Another reason for the adoption of the bel as a unit for gain is for simple expression of system gains and losses. Consider the last system example where two amplifiers were connected tandem to amplify a signal. The respective gain for each amplifier was expressed as a ratio, and the overall gain for the system was the product (multiplication) of those two ratios:
If these figures represented power gains, we could directly apply the unit of bels to the task of representing the gain of each amplifier, and of the system altogether:
Close inspection of these gain figures in the unit of "bel" yields a discovery: they're additive. Ratio gain figures are multiplicative for staged amplifiers, but gains expressed in bels add rather than multiply to equal the overall system gain. The first amplifier with its power gain of 0.477 B adds to the second amplifier's power gain of 0.699 B to make a system with an overall power gain of 1.176 B.
Recalculating for decibels rather than bels, we notice the same phenomenon:
To those already familiar with the arithmetic properties of logarithms, this is no surprise. It is an elementary rule of algebra that the antilogarithm of the sum of two numbers' logarithm values equals the product of the two original numbers. In other words, if we take two numbers and determine the logarithm of each, then add those two logarithm figures together, then determine the "antilogarithm" of that sum (elevate the base number of the logarithm -- in this case, 10 -- to the power of that sum), the result will be the same as if we had simply multiplied the two original numbers together. This algebraic rule forms the heart of a device called a slide rule, an analog computer which could, among other things, determine the products and quotients of numbers by addition (adding together physical lengths marked on sliding wood, metal, or plastic scales). Given a table of logarithm figures, the same mathematical trick could be used to perform otherwise complex multiplications and divisions by only having to do additions and subtractions, respectively. With the advent of high-speed, handheld, digital calculator devices, this elegant calculation technique virtually disappeared from popular use. However, it is still important to understand when working with measurement scales that are logarithmic in nature, such as the bel (decibel) and Richter scales.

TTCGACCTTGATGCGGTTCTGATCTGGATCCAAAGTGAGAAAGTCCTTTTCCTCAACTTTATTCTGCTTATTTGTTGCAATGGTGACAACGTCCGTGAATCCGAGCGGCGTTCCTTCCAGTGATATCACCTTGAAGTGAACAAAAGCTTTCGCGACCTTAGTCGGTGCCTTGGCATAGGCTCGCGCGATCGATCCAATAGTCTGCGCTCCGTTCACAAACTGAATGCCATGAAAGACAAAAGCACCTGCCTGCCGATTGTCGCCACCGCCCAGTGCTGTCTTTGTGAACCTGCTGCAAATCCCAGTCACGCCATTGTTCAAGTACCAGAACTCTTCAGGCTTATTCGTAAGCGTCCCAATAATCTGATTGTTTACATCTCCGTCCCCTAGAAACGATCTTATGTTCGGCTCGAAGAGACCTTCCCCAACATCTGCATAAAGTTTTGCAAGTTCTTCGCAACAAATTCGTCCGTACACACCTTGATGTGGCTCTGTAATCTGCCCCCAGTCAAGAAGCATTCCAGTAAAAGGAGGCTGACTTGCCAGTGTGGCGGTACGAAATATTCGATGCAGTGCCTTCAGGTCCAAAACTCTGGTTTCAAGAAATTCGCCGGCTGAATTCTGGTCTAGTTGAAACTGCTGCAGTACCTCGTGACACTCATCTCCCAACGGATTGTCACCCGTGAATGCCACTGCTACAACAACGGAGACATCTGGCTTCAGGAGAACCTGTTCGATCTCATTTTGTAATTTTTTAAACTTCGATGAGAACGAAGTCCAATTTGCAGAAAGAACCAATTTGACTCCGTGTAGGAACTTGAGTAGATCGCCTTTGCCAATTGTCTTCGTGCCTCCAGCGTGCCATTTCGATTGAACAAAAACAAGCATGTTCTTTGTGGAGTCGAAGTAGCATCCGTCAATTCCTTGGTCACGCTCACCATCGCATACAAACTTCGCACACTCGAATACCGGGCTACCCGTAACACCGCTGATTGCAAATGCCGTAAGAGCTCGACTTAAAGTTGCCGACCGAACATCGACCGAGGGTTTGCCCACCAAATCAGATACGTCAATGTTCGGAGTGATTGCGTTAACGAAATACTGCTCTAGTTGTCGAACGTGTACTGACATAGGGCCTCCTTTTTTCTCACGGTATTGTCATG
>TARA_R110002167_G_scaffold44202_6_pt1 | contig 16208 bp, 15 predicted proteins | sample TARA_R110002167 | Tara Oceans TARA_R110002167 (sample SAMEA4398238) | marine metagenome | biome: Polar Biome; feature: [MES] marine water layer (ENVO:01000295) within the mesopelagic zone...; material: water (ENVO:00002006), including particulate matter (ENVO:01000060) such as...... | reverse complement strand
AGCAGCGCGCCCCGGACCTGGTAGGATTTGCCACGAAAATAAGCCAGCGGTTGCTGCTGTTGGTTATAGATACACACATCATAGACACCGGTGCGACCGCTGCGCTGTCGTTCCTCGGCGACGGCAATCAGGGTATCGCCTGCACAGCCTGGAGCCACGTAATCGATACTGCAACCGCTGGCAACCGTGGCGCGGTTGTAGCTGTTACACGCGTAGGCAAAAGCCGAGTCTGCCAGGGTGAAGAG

When converting a power gain from units of bels or decibels to a unitless ratio, the mathematical inverse function of common logarithms is used: powers of 10, or the antilog.
Converting decibels into unitless ratios for power gain is much the same, only a division factor of 10 is included in the exponent term:
Because the bel is fundamentally a unit of power gain or loss in a system, voltage or current gains and losses don't convert to bels or dB in quite the same way. When using bels or decibels to express a gain other than power, be it voltage or current, we must perform the calculation in terms of how much power gain there would be for that amount of voltage or current gain. For a constant load impedance, a voltage or current gain of 2 equates to a power gain of 4 (22); a voltage or current gain of 3 equates to a power gain of 9 (32). If we multiply either voltage or current by a given factor, then the power gain incurred by that multiplication will be the square of that factor. This relates back to the forms of Joule's Law where power was calculated from either voltage or current, and resistance:
Thus, when translating a voltage or current gain ratio into a respective gain in terms of the bel unit, we must include this exponent in the equation(s):
The same exponent requirement holds true when expressing voltage or current gains in terms of decibels:
However, thanks to another interesting property of logarithms, we can simplify these equations to eliminate the exponent by including the "2" as a multiplying factor for the logarithm function. In other words, instead of taking the logarithm of the square of the voltage or current gain, we just multiply the voltage or current gain's logarithm figure by 2 and the final result in bels or decibels will be the same:
The process of converting voltage or current gains from bels or decibels into unitless ratios is much the same as it is for power gains:
Here are the equations used for converting voltage or current gains in decibels into unitless ratios: